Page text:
• The information is highly material and relevant to the case at issue.
  • A compelling need exists for the information.
  • The information cannot be obtained by other means.

The privileges also differ in the types of information that is protected. Some privileges, for example, protect only the identity of confidential sources, while others protect all unpublished information. The privileges also differ in applicability, as some apply in both criminal and civil cases and others apply only in civil proceedings.

Shield laws and the newsgatherer’s privilege receive the most attention when they fail to protect a reporter or author. In these cases, the newsgatherer usually is ordered to reveal a confidential source or to provide unpublished information. If the newsgatherer refuses, he or she may be found in contempt of court and jailed.

Vanessa Leggett, a Houston author, spent 168 days in jail in 2001 and 2002 after she refused to break promises of confidentiality to her sources. In 2005, then-New York Times reporter Judith Miller spent 85 days in jail before she agreed to disclose her July 2003 conversations about CIA officer Valerie Plame with Vice President Dick Cheney’s chief of staff, I. Lewis “Scooter” Libby. Miller said Libby had released her from her promise of confidentiality.

The Miller case helped to renew and intensify interest in a federal shield law. There has been a continued effort to pass a shield law at the federal level since 2004. Over the years, however, the bills have become more and more watered down. What was once a proposed absolute privilege to protect sources has now, in its latest proposed version, become a qualified privilege with various exceptions. Despite the compromises and negotiations to find an acceptable version, all previous attempts at a federal shield law have died in Congress.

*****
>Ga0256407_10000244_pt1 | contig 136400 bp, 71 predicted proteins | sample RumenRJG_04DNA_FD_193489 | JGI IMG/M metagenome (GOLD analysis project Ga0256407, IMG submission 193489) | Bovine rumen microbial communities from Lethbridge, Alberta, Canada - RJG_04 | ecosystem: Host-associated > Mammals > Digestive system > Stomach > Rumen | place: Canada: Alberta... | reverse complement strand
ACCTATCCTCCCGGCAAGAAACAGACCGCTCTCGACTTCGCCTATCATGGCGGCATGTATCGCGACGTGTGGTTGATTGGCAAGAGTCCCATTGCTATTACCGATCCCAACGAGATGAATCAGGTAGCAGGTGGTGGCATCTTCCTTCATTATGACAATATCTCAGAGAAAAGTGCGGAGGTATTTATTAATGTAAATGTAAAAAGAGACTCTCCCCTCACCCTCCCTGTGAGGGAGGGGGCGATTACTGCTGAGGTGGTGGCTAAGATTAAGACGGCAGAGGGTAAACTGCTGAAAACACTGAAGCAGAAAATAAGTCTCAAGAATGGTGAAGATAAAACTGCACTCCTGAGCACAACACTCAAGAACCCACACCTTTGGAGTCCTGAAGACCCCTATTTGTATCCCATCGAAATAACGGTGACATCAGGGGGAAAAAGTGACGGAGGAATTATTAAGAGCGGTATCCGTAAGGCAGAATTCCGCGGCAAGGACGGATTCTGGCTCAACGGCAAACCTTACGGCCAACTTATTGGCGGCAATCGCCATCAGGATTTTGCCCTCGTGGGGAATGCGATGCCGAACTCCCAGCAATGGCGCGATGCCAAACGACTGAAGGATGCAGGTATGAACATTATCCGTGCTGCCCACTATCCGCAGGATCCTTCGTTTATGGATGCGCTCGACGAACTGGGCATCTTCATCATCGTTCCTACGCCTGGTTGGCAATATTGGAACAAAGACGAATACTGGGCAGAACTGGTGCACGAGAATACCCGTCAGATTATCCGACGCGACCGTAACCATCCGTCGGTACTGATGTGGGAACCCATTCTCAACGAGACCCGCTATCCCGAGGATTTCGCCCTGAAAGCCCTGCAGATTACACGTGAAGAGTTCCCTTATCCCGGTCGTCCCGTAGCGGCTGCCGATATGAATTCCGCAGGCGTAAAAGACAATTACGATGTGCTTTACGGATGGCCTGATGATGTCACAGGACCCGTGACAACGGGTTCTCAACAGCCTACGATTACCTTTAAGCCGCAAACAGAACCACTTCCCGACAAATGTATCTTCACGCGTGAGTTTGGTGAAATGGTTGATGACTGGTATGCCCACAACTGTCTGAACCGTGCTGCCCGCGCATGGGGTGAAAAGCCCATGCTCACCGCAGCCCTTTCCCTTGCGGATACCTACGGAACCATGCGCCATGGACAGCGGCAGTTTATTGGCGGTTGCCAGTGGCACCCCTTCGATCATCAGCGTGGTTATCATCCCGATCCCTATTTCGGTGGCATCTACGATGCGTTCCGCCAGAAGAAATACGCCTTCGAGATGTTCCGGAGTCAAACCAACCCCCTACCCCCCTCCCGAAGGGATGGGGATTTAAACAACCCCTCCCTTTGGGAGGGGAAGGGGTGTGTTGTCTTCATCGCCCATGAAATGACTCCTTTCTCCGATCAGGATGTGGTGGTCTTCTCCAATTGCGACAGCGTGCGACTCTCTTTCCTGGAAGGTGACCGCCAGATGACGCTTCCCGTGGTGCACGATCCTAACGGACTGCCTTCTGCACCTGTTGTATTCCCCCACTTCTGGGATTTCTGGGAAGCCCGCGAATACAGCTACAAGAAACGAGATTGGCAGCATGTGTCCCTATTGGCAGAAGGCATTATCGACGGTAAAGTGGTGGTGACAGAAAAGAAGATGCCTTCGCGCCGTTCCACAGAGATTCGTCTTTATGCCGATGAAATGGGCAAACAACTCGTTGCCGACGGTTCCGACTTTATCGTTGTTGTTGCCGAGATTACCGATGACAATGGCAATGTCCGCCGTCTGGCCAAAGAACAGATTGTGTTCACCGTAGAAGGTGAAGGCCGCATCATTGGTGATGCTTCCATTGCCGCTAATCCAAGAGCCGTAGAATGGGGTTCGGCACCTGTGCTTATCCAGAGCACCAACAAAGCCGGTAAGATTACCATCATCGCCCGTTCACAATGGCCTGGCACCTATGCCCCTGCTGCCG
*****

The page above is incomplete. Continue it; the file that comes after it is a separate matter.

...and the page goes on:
A congressional proposal that would give reporters who refuse to reveal confidential information or sources limited protection in federal court was passed by the House of Representatives in March 2009. President Barack Obama has stated that he supports a federal shield law. Meanwhile, the Senate is considering its own version of the bill.

As more and more newsgatherers work on the national stage — through television, books and the Internet — the lack of a national newsgatherers privilege is more and more problematic. Without a national privilege, these newsgatherers are subject to different and contradictory standards, with little guidance as to which standard might apply in a particular case. Which state’s law applies, for example, if a reporter working in one state is subpoenaed to testify in another state? Or if a reporter promises confidentiality to a source in a state that protects confidentiality but then is subpoenaed to reveal that source’s identity in a state that does not recognize the privilege?

These and other similar questions have not yet been answered. Thirty years after it decided Branzburg, the Supreme Court had the opportunity to resolve these issues in Leggett’s case. The Court, however, declined to accept her appeal. In 2005, the high court turned down appeals from Miller and Timemagazine reporter Matthew Cooper, both of whom were seeking to keep secret their sources in the CIA leak case.

For now, at least, the newsgatherer’s privilege and the issues surrounding it will continue to evolve at the lower federal court and state levels.

Bill Kenworthy contributed to this article.

Updated August 2009.